Edith Munnings

Aotearoa New Zealand, b.1867, d.1939

Fisherman’s Hut, Redcliffs

  • Presented by G E Munnings and C Munnings Christchurch, 1970
  • Oil on canvas
  • 480 x 680mm
  • 70/02
  • c. 1889
  • View on google maps

For the exhibition I See Red (5 December 2007 - 23 November 2008) this work was displayed with the following label: The Christchurch area known as Redcliffs, or Te Rae Kura, has been populated for at least 900 years. Kura is Māori for red, and Te Rae Kura means red, glowing headlands. The area was once an abundant source of shellfish, flatfish, eels, bird life and various types of flax, and supported large groups of Māori from the fourteenth century.

Edith Munnings’ painting shows Redcliffs in the early days of European settlement. What else do you see here that is red?

This obituary of Edith Munnings. whose married name was Edith Strutton, appeared in The Press on 23 June 1939:

Mrs Edith Strutton: An artist of great ability who gave up a promising career at the School of Art Canterbury College, to join an Indian Mission, died on April 24 1939 at Lonavea India. Mrs Strutton who was 72 years of age was the daughter of Mr and Mrs Joseph Munnings, pioneer settlers at Addington, Christchurch. She is survived by a brother and several sisters.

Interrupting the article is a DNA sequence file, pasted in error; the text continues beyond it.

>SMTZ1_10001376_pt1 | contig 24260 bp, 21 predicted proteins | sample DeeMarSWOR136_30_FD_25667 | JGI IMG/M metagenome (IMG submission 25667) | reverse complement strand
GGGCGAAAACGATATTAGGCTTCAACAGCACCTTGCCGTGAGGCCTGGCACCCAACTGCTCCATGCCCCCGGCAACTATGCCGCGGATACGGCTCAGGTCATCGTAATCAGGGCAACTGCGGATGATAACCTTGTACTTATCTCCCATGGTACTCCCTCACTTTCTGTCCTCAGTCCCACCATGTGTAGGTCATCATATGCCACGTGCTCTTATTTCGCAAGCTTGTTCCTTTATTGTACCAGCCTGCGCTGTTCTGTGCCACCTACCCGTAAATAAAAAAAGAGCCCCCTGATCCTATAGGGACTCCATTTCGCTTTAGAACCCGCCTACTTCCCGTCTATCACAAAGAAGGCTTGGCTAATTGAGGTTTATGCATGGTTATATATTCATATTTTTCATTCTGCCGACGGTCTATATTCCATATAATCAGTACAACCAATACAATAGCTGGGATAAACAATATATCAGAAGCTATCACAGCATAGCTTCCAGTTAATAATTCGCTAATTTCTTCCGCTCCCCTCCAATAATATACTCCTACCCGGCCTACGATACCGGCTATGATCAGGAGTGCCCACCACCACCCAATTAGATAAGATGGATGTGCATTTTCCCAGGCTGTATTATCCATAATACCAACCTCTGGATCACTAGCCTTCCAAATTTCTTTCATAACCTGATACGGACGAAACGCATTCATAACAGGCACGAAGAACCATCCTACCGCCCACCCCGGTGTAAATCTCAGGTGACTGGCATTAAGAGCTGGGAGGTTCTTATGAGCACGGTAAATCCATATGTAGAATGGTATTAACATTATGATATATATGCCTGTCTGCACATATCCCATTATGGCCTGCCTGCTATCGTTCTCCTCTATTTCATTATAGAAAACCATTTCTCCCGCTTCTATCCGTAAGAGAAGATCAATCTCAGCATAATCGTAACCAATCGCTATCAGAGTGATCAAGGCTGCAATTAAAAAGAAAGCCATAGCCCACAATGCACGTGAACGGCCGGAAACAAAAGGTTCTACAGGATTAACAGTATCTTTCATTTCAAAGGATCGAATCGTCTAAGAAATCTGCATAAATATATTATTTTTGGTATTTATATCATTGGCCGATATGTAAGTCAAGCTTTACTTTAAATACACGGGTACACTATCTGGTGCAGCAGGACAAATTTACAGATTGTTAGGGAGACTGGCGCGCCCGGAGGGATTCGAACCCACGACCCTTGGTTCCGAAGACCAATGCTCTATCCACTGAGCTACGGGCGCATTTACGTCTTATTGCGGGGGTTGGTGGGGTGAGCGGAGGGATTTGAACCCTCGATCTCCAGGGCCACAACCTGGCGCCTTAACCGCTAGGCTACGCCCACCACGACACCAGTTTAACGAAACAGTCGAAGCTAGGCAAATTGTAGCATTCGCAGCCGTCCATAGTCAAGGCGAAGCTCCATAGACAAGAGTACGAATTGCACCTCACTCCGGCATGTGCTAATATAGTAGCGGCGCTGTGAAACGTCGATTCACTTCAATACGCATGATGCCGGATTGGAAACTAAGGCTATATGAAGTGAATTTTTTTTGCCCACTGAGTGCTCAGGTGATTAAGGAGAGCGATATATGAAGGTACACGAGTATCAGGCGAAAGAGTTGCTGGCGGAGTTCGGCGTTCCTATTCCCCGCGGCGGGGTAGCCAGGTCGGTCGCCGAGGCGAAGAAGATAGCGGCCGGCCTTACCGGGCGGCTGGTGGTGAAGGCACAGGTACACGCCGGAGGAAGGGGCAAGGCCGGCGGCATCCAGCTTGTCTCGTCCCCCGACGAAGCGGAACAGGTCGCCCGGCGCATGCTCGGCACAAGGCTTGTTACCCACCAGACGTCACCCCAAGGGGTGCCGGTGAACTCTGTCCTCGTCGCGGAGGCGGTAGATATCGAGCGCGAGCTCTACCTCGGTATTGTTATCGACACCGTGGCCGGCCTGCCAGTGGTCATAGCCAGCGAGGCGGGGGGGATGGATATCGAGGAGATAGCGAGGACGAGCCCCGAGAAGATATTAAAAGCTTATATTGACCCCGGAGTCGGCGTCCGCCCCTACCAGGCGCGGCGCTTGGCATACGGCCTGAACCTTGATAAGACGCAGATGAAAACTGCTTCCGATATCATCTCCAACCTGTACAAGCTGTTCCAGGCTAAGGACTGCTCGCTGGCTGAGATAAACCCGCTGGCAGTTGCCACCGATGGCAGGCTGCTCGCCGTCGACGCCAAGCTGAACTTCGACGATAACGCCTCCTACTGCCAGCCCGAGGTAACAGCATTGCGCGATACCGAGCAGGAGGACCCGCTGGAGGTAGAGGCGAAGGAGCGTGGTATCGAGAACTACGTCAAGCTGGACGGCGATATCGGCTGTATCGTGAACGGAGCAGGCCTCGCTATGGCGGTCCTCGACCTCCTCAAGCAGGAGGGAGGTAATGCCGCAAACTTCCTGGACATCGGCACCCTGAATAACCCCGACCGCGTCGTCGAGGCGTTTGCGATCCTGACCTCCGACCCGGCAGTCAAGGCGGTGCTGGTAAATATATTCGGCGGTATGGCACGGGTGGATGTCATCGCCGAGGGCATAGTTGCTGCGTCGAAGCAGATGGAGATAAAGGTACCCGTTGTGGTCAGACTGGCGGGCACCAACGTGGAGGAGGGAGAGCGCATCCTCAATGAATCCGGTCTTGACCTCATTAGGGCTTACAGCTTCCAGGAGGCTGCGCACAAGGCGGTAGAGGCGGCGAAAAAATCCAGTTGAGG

In 1900 she married the Reverend H Strutton and later joined an Australia Church of Christ Mission in Baramati. In 1917 Mr and Mrs Strutton took charge of the Criminal Tribes Settlement at Sholapur, and some years later they moved to Lonaula, where Mrs Strutton died.


The World Tossed Continuously in a Riot of Colour, Form, Sound

The World Tossed Continuously in a Riot of Colour, Form, Sound

One hundred and twenty five years ago, after years of political struggle, Aotearoa New Zealand granted all adults the right to vote by extending suffrage to women. To mark this anniversary, for this issue of Bulletin our curators have written about some of the Gallery’s significant – yet lesser-known – nineteenth and mid-twentieth-century works by women. Our intention is to make these paintings, and the cultural contribution of the artists, more visible in 2018.

Ode to Shag Rock / Rapanui

Ode to Shag Rock / Rapanui

We had followed its progress. Reduced to easily half its size after February 22, Shag Rock was made Shagpile as well as something ruder.